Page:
Sandro: We don’t have very specific numbers regarding growth in various areas, because we have only started to do so in recent years.  But the International Resources Committee has recently begun to track these numbers.

(Below is a breakdown of international participation by country, based on information provided by Mr. Alberti.)

Note: Some of these numbers were taken earlier in the year and may have shifted slightly. Also, these are based on submitter contact information, which in some cases might not be fully ‘international’ (could be an international franchise of an American company, or a part-time address of someone who actually lives/works in the USA, etc).

 

Has there been a specific push by SIGGRAPH for more international exhibitors at this year’s conference?

Mike: Yes, we have been reaching out to a greater extent to Asia and Europe. And since SIGGRAPH will be in Vancouver this year, we have reached out to a larger number of prospects in Canada as well.

 

Are there any countries or regions of the world where there has been a clear increase in the number of participants?

Sandro: In the areas where we notice an increase, that increase is generally gradual. Good examples are the Middle East and Latin America. The case of Latin America is interesting. People there are eager to participate in computer graphics and interactive techniques, and it is a region full of design studios as well as a couple ACM SIGGRAPH Chapters. For years, we have had good attendance at our ‘Latinos in CG’ meeting at the International Center. But it wasn’t until 2009, New Orleans, that we began to see countries such as Mexico and Costa Rica setting up booths at the Exhibition Hall. Now, this has become a recurring trend. We also see increasing interest and funding from the part of Latin American chambers of commerce. However, we don’t see many content submissions from countries in Latin America. Hopefully, this will begin to happen in the next few years.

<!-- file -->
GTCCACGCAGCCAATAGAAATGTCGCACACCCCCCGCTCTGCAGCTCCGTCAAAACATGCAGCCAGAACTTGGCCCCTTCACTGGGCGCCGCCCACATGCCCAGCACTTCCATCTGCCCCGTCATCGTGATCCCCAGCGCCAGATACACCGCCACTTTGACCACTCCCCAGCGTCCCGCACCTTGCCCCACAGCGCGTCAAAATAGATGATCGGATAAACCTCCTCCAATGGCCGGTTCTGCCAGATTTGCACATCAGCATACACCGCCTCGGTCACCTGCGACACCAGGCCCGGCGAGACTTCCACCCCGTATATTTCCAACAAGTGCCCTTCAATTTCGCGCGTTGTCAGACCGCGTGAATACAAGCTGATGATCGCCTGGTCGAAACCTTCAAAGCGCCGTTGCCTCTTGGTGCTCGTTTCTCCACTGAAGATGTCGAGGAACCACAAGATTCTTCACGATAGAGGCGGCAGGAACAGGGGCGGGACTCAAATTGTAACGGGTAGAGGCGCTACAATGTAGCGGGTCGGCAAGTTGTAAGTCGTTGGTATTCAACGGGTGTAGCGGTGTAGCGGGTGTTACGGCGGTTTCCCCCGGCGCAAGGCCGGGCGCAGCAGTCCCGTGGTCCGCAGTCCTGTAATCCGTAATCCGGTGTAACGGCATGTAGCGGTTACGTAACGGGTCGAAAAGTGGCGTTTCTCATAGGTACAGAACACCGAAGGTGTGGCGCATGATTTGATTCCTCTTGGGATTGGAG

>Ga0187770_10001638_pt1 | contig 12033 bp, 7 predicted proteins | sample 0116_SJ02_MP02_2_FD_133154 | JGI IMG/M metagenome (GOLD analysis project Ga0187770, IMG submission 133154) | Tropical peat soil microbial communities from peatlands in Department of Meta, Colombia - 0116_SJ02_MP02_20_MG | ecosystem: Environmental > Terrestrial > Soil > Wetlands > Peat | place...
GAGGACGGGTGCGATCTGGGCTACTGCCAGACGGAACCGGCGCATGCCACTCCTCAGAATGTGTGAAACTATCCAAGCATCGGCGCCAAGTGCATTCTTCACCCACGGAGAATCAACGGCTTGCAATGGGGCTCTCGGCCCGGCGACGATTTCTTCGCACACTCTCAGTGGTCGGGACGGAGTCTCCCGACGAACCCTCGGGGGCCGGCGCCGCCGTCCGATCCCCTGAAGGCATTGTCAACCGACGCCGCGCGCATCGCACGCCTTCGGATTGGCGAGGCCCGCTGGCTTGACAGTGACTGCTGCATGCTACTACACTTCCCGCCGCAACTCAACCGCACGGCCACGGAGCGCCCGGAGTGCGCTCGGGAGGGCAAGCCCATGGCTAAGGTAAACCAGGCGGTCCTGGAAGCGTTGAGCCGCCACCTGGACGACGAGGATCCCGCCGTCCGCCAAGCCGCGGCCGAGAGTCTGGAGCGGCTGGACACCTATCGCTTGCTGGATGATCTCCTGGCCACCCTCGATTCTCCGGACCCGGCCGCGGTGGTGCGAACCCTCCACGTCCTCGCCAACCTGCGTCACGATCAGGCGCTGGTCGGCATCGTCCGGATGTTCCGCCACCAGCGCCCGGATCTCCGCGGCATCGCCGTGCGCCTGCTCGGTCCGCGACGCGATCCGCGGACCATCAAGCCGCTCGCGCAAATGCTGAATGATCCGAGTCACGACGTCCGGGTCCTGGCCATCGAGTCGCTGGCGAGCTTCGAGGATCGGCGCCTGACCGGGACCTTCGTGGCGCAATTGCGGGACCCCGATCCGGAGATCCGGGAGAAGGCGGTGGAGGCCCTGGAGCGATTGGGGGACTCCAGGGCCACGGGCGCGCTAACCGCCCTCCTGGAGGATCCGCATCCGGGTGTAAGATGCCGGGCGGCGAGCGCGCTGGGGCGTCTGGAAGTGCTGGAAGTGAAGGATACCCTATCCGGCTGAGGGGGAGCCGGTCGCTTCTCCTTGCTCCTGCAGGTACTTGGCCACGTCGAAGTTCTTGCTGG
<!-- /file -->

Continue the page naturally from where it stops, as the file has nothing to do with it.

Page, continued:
Are there specific areas of the industry (e.g. animation, gaming, research & development, etc.) where you see more international involvement than others?

Sandro: Percentage-wise, we see a large amount of international submissions in the various areas:
Emerging Technologies- Half of the content here is from Japan, 3 submissions from France (one of the conference’s Emerging Technologies is typically a winner of France’s Laval Virtual).

Technical Papers- Of about 100 Papers, only some 50 are from the USA, while 11 are from China, 9 from Switzerland, 7 from France, and the rest from England, Japan, Korea, and other countries.

Art Gallery- While about half of the content here is from the USA, the other half is from other countries.

 

In the second part of the interview, Mike and Sandro address the unique challenges international participants face and the resources SIGGRAPH International provides to encourage worldwide involvement.